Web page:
Skerryvore Live at the Old Fruitmarket


Click on the pic to see what’s on

I hate having to leave things like parties, pubs and gigs early. I really do. I just seem to have this strange compulsion which makes me want to be the last one out the door. And it really bugs the hell out of me on occasions when I’ve successfully managed to force myself to bail out early, because I’m probably going to be missing out on something – and it’s probably gonna be something good. Needless to say that as I was leaving Glasgow’s spectacular Old Fruitmarket venue just five songs into Skerryvore’s late evening show on Friday night, there was much swearing being muttered by yours truly. Because I knew I was missing out on something very good indeed. But since I didn’t fancy a 25 mile walk home, I thought I’d better head for the last train.


We Banjo 3

Rock ‘n’ Roll, eh?!?!

This was decibelROGUE’s first concert of Celtic Connections 2016 and was our first opportunity to see Skerryvore in the flesh. And the band’s awesome live reputation ensured that the 1,525 capacity former fruitmarket was packed to it’s rafters long before their 10:40 start time. And that was a good thing, because Skerryvore’s support band, We Banjo 3 was really, rather special.


We Banjo 3

Hailing from Galway, We Banjo 3 blend traditional Irish, old time, and bluegrass music into what they call Celt Grass. The band consists of two sets of brothers, Enda Scahill (banjo, mandolin), Fergal Scahill (fiddle, bodhrán, stomp box), Martin Howley (banjo, mandolin) and David Howley (vocals, banjo, guitar). And if you’re having difficulty imagining what Celt Grass might sound like, just go track these guys down on the interweb, head to iTunes and buy one of their albums or better still go see them live. Because their performance here was, by a country mile, the most joyfully barnstorming set of acoustic music I’ve seen and heard in years.

Take ‘Pressed for Time’ for example, which was my favourite song of the night. It starts slowly with some intricate banjo fingerpicking and bodhrán, before the guitar kicks in and the band launches into the most fabulous instrumental. And then just when you think it can’t get any faster or more intense, the band find yet another gear and take it to another level entirely. Just for good measure Fergal Scahill slotted in an awesome bodhrán solo two-thirds of the way through the song, which was so fast and intricate it was a wonder his right hand didn’t dislocate. ‘Pressed for Time’ summed up what was great about We Banjo 3, for it packed all the energy and dynamism of a great rock song, yet your gran would probably jump around to it too. And they do this with 2 banjos, a tenor guitar and a bodhrán. Brilliant!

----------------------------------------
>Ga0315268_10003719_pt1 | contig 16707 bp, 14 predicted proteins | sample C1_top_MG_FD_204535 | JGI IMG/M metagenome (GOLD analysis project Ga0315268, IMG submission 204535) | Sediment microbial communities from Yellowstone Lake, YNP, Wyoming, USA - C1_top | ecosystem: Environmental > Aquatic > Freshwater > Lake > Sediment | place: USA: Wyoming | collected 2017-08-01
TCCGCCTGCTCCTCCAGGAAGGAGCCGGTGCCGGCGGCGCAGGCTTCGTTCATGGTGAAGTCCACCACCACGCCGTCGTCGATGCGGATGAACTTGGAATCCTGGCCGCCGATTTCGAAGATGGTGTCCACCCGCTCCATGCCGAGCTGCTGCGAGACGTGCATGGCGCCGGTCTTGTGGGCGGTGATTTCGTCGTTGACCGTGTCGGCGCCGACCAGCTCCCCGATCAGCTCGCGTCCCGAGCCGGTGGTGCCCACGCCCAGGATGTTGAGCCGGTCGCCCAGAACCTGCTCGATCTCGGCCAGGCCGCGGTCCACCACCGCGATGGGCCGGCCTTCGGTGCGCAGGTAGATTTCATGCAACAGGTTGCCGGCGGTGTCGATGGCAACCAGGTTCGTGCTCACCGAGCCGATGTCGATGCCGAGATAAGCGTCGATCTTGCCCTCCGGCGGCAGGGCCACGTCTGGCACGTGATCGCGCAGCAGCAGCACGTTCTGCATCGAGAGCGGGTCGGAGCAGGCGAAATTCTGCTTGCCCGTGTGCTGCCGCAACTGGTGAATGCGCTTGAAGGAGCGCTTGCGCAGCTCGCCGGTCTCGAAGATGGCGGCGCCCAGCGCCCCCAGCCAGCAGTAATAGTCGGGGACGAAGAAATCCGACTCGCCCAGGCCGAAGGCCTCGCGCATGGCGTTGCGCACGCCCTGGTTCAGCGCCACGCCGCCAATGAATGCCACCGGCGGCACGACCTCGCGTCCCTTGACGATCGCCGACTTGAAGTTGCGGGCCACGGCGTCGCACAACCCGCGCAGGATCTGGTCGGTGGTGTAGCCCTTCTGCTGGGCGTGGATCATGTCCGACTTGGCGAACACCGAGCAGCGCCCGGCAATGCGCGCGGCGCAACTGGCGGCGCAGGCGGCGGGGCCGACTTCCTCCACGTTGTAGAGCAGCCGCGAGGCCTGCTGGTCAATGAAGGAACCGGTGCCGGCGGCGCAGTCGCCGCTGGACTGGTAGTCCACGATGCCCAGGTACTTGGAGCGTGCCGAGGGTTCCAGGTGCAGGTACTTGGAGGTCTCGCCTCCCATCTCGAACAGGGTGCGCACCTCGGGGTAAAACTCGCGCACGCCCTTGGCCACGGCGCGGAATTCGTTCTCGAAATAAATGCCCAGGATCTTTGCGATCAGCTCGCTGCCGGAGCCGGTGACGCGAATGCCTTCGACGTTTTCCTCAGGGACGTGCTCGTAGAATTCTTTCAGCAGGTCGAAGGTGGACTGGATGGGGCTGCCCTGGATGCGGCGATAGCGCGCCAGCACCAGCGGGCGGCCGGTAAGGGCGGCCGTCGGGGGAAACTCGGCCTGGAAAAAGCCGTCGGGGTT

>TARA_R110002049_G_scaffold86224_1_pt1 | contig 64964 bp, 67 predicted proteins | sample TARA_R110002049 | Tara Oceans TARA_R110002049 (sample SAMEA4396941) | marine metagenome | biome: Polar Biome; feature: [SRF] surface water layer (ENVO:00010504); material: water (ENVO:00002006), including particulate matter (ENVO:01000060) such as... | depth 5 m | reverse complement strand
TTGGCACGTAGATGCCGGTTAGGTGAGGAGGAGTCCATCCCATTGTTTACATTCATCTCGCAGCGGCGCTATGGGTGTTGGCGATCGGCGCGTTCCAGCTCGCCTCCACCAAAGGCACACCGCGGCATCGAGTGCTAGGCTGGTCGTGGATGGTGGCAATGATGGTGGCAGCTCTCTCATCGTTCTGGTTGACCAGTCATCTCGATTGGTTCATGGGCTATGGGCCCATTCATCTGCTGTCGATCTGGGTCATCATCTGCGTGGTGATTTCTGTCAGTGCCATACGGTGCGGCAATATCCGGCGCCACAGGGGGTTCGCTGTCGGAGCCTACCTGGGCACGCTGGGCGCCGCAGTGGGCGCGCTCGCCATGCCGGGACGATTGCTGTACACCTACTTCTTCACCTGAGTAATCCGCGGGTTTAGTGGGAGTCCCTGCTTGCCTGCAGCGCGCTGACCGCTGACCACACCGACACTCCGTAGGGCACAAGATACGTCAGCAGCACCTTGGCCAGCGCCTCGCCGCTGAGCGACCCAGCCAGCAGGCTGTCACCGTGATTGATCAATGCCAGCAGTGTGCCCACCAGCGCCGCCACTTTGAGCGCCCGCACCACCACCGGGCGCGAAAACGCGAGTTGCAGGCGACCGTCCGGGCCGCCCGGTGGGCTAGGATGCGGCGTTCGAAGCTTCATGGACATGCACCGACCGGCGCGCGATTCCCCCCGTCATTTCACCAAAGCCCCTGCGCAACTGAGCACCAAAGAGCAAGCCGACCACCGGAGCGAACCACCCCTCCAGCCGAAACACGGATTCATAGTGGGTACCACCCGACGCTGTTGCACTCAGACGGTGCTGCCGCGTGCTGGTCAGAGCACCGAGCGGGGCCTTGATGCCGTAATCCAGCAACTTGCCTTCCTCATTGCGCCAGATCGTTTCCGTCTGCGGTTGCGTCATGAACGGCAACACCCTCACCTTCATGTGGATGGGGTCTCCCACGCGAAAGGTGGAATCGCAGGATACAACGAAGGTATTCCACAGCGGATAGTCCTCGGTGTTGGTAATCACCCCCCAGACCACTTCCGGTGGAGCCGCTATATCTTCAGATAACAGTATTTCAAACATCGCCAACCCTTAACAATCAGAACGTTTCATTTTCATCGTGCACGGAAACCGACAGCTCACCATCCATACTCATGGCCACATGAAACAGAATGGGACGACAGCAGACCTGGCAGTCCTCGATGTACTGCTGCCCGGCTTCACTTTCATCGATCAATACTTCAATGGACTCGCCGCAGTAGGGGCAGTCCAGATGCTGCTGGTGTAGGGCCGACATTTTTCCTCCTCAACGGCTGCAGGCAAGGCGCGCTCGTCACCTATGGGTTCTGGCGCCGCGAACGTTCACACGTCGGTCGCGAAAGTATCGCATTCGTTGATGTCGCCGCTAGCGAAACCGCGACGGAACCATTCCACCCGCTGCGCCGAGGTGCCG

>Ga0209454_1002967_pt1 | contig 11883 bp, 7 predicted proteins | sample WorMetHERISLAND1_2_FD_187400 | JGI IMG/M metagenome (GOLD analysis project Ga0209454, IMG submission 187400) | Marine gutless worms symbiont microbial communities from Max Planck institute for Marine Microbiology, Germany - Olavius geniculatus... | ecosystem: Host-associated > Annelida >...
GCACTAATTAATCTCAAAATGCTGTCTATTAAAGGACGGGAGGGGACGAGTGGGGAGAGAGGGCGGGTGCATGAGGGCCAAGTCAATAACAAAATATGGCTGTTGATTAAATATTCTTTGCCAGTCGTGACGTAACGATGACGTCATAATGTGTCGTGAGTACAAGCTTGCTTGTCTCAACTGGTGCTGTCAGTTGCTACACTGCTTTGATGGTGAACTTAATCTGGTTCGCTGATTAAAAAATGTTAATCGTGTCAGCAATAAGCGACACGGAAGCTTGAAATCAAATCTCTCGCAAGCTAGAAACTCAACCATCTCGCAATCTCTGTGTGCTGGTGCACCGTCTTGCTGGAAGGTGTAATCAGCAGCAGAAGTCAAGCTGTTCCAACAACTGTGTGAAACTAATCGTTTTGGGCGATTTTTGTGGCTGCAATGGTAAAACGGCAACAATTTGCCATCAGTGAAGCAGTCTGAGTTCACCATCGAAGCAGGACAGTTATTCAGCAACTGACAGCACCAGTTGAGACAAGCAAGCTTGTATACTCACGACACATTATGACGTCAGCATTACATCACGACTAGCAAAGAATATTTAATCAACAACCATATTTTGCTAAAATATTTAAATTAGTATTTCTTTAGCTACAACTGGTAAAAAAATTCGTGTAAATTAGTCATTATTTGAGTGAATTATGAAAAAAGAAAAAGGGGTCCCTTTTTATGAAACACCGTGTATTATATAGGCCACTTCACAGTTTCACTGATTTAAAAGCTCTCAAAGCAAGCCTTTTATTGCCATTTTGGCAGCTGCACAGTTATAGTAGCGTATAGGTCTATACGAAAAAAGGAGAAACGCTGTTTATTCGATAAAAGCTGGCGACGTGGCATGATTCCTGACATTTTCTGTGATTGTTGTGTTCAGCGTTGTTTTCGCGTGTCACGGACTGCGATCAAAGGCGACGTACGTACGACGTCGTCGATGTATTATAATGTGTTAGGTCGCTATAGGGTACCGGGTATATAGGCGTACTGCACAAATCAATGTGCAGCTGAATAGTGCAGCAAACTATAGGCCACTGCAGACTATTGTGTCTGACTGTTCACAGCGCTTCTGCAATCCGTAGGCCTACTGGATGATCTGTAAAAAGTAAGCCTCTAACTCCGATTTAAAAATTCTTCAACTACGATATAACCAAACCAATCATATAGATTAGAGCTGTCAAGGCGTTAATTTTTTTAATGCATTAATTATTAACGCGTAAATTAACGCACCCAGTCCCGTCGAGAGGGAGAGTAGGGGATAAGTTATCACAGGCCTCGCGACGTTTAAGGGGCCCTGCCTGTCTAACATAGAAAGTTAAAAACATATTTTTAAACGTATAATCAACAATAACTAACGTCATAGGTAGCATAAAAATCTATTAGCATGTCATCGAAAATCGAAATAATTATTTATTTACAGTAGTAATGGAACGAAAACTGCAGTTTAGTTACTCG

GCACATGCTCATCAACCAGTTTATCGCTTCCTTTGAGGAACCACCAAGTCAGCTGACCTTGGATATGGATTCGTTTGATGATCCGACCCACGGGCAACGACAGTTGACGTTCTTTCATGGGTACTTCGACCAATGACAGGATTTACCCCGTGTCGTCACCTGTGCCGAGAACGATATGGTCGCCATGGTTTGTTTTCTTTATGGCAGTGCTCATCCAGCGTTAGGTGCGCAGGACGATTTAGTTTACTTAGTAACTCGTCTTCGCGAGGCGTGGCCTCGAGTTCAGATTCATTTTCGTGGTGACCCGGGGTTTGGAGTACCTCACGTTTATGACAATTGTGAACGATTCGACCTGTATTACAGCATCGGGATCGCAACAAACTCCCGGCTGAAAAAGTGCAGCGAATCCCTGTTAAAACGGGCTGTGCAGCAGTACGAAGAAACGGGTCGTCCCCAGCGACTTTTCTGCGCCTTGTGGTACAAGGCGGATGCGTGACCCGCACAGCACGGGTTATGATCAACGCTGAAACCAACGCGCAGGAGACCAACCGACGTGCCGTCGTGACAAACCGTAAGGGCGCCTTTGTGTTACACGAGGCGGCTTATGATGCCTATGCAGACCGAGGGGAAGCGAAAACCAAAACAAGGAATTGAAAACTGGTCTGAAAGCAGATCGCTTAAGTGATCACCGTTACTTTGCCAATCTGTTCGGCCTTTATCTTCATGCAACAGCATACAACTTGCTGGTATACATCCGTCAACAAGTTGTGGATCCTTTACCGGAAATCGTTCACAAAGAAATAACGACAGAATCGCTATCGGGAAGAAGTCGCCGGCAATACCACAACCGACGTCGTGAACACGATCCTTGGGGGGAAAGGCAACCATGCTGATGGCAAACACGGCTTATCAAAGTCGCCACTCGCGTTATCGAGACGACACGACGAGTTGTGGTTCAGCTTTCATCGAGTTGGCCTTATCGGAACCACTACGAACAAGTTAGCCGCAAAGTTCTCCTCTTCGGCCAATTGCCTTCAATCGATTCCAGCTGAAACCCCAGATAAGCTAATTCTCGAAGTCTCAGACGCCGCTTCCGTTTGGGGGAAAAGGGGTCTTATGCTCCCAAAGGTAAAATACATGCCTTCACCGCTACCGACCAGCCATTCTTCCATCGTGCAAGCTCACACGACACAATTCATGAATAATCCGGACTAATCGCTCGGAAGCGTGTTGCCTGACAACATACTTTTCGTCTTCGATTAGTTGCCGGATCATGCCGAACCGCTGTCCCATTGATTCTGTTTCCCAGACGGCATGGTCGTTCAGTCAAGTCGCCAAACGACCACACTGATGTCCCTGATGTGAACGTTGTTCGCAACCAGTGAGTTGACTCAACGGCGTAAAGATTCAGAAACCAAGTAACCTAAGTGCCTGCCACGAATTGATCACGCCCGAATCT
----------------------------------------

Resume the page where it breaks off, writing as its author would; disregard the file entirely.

Alec Dalglish

And so to Skerryvore. And I have to admit thinking at the time that they’re gonna have to go some to top what We Banjo 3 just did. But if anyone had it in their locker, it is Alec Dalglish and the guys. Since forming on the isle of Tiree 11 years ago, Skerryvore have developed a wonderful skill in fusing together different styles of music into something distinctively Scottish, which has had audiences throughout the world absolutely bouncing. And now it was Glasgow’s turn.

I have to say that right from first song ‘Hands Up’ the signs were good. After being properly warmed up, the audience were well up for it and were bouncing and singing right from the get-go. With 7 members in the band including a piper, Skerryvore sounded properly awesome in full flow.

Craig Espie

In what seemed like a blink of an eye they had blown through ‘The Rut’, grooved their way through ‘Good to Go’ and bounced into ‘Oblique’. And my time was running out. I just had enough time to catch ‘Hey Hey Hey’ before grabbing my gear and running for my train. Swearing as I went.

I understand that there were at least another six songs plus an encore after I left, and there was a rumour that We Banjo 3 were going to be joining Skerryvore onstage for some songs together. Which if true, makes me feel all the more gutted!

All in all however, this was an extraordinary good night of music. Celtic Connections is not known as the UK’s best winter music festival for nothing, and if this concert is any measure, 2016 should be the best one yet. There are literally thousands of artists performing in venues throughout Glasgow until the end of the month, so check out the listings and do your bit to support live music. Go on. Enjoy yourself!

We’ll be back with more reviews from Celtic Connections soon.


Skerryvore Gallery

We Banjo 3 Gallery